My Ramadhan – The Journey to Eid
  Nerissa Hosein
April 2022

My Ramadhan – The Journey to Eid

Paradise Pulse writer Nerissa Hosein shares her personal experiences about Eid-Ul-Fitr and the holy month of Ramadhan. 

Ramadhan month is upon the Muslim community once again and we are all fulfilling the month as best as we can. Fasting from sun up to sundown and keeping our minds and thoughts clear and pure, reflecting on our own lives while giving back to those who are less fortunate than we are: that’s what Ramadhan is about.

The month is not about starvation, but appreciation for what so many in the world are facing on an everyday basis. Fasting is one of the five pillars of Islam but it is not a radical stance from our community. It is done as an act of worship to our deity and for us to have compassion to others. Now more than ever, where hunger is rampant all over the world, it teaches us understanding for the world that we live in.

I myself do not keep fast. I have not done it in years, due to medical reasons. Another myth that overshadows our religion is that fasting is forced upon us. This is simply not so. We are advised to, once we are able to, but not forced to do so. I may not fast but I do try to give charity as much as I can, especially around this time of the year.

Many mosques and homes hold iftars to feed those who have kept their fast for the day. It is a good deed to hold an iftar and feed the fasting members of our community. My father holds one at least every year and we all try to help as best as we can with it.  The Iftar does not need to be fancy. We do a simple plate to break the fast, which usually has finger foods such as samosas, pies or pholourie and, of course, a date or two. The date is a widely popular food during this month as it is believed that it was the food of the Prophet Muhammad. After the fast is broken, we pray the Maghrib salaah, which is known as the sunset prayer. After that, a simple dinner is organised at the end of which sweets are shared. It is a wonderful way of showing appreciation to all those who kept the fast.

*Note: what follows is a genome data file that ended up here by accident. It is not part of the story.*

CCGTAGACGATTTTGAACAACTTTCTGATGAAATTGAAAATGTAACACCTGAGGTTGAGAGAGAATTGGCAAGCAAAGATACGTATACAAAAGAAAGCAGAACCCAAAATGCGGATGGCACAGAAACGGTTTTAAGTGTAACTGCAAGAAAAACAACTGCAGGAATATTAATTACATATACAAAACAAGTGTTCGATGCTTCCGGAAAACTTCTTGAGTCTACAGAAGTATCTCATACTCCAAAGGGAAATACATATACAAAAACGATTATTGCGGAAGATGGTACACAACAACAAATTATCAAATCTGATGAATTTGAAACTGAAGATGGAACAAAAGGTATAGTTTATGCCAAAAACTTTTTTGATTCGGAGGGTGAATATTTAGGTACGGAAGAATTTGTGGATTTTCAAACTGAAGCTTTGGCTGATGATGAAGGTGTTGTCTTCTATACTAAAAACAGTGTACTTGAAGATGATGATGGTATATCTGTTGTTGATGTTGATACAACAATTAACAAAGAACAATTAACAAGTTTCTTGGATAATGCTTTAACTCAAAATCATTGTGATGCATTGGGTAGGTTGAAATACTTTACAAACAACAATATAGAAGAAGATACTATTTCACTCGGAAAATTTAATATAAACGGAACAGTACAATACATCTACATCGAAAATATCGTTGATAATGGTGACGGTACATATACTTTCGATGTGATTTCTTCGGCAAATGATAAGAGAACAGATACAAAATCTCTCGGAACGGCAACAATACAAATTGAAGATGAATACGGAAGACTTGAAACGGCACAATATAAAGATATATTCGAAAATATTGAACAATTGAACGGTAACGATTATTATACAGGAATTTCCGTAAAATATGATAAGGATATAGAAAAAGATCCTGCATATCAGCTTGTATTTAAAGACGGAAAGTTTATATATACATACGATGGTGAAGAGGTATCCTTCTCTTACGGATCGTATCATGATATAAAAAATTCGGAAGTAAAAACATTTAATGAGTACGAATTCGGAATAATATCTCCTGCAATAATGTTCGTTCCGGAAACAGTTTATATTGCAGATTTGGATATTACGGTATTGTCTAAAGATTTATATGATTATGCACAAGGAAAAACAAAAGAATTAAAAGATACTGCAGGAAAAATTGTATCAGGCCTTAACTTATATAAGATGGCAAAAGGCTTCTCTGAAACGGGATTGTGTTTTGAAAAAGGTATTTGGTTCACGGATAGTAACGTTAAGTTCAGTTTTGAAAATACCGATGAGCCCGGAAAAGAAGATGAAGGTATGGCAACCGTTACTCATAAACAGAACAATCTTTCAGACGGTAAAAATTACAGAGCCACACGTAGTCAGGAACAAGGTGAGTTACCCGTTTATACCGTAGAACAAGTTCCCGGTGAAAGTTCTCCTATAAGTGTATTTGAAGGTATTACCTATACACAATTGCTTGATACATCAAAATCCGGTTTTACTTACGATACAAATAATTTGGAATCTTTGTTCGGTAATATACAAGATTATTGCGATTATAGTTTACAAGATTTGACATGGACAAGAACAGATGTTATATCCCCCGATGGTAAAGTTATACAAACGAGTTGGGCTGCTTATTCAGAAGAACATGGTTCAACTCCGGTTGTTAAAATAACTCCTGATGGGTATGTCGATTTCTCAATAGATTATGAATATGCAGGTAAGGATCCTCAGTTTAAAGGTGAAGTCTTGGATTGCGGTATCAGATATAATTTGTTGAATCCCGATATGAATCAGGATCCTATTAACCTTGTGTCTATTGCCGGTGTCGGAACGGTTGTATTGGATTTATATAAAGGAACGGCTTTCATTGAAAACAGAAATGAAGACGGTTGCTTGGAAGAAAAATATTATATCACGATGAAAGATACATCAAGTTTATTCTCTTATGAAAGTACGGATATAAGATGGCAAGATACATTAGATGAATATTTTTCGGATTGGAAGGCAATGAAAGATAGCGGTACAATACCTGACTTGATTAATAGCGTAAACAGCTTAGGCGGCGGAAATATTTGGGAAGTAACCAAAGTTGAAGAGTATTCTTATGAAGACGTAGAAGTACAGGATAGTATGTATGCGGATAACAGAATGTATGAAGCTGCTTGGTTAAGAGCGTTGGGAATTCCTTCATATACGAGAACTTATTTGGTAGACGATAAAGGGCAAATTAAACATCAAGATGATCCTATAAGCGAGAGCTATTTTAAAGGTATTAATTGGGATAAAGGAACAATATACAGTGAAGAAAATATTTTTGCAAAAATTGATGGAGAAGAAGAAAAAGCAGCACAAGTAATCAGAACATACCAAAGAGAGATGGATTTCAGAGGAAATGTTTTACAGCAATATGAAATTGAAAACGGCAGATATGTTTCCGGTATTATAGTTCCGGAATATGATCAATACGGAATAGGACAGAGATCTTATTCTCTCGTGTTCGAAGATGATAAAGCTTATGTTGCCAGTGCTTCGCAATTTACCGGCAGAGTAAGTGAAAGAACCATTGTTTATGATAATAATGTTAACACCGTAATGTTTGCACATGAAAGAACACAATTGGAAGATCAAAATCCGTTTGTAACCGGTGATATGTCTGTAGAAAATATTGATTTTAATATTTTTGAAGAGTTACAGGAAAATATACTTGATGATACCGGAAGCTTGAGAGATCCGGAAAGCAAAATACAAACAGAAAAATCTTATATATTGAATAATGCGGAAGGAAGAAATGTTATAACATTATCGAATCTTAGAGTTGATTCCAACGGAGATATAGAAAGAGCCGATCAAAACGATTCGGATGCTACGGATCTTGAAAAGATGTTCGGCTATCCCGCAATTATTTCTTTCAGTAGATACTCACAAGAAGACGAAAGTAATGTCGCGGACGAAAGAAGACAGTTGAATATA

One thing I’ve always noticed is that, although people say fasting is so hard, the month of Ramadhan flies by so fast for our community. Before we know it, Eid-Ul-Fitr is here and fasting is over for another year. Eid is a celebration for all those who kept the fast during the month. It is an auspicious end to Ramadhan and as families get together to share the day, another Ramadhan bids us farewell. But hopefully a new generation that fasted for the first time has gained some appreciation and grown a bit more thoughtful to the plights of the world.

Our Eid starts the week before with the house cleaning and prepping of our Eid feast. My husband and I make the burfi from the night before and my grandmother makes her kurma and patches the sawine. So the smell of Eid starts from then. Curtains are changed, windows wiped clean and grounds shine. It is a tradition as old as I can remember and I feel it deep down inside, the sense of family and unity. It doesn’t matter what we’ve been through the year before. Eid brings us all home. It also brings the memories of all those we have lost through the years and we celebrate their time in our lives and honour their memories.

Getting ready to head to mosque with my husband Muhammad Hosein

We go to mosque on the morning and pray the Eid Salaah to give thanks for being able to partake in Ramadhan and bid farewell to the month. Beggars line the streets outside of most mosques on Eid day to get charity from the Muslim community and though we know one day of giving will not fix their suffering, we give and we open our hearts to giving for the rest of the year also. We teach the children that took part in the fasting for the first time this year to give openly and freely without prejudice, because acceptance and understanding is what being a Muslim is all about.

Most of us end the day surrounded by family and friends, opening our homes and hearts to the happiness and unity that this time has brought us. So as another Ramadhan comes to an end, let me say Eid Mubarak from my home to yours.


By: Nerissa Hosein | FEATURES | April 2022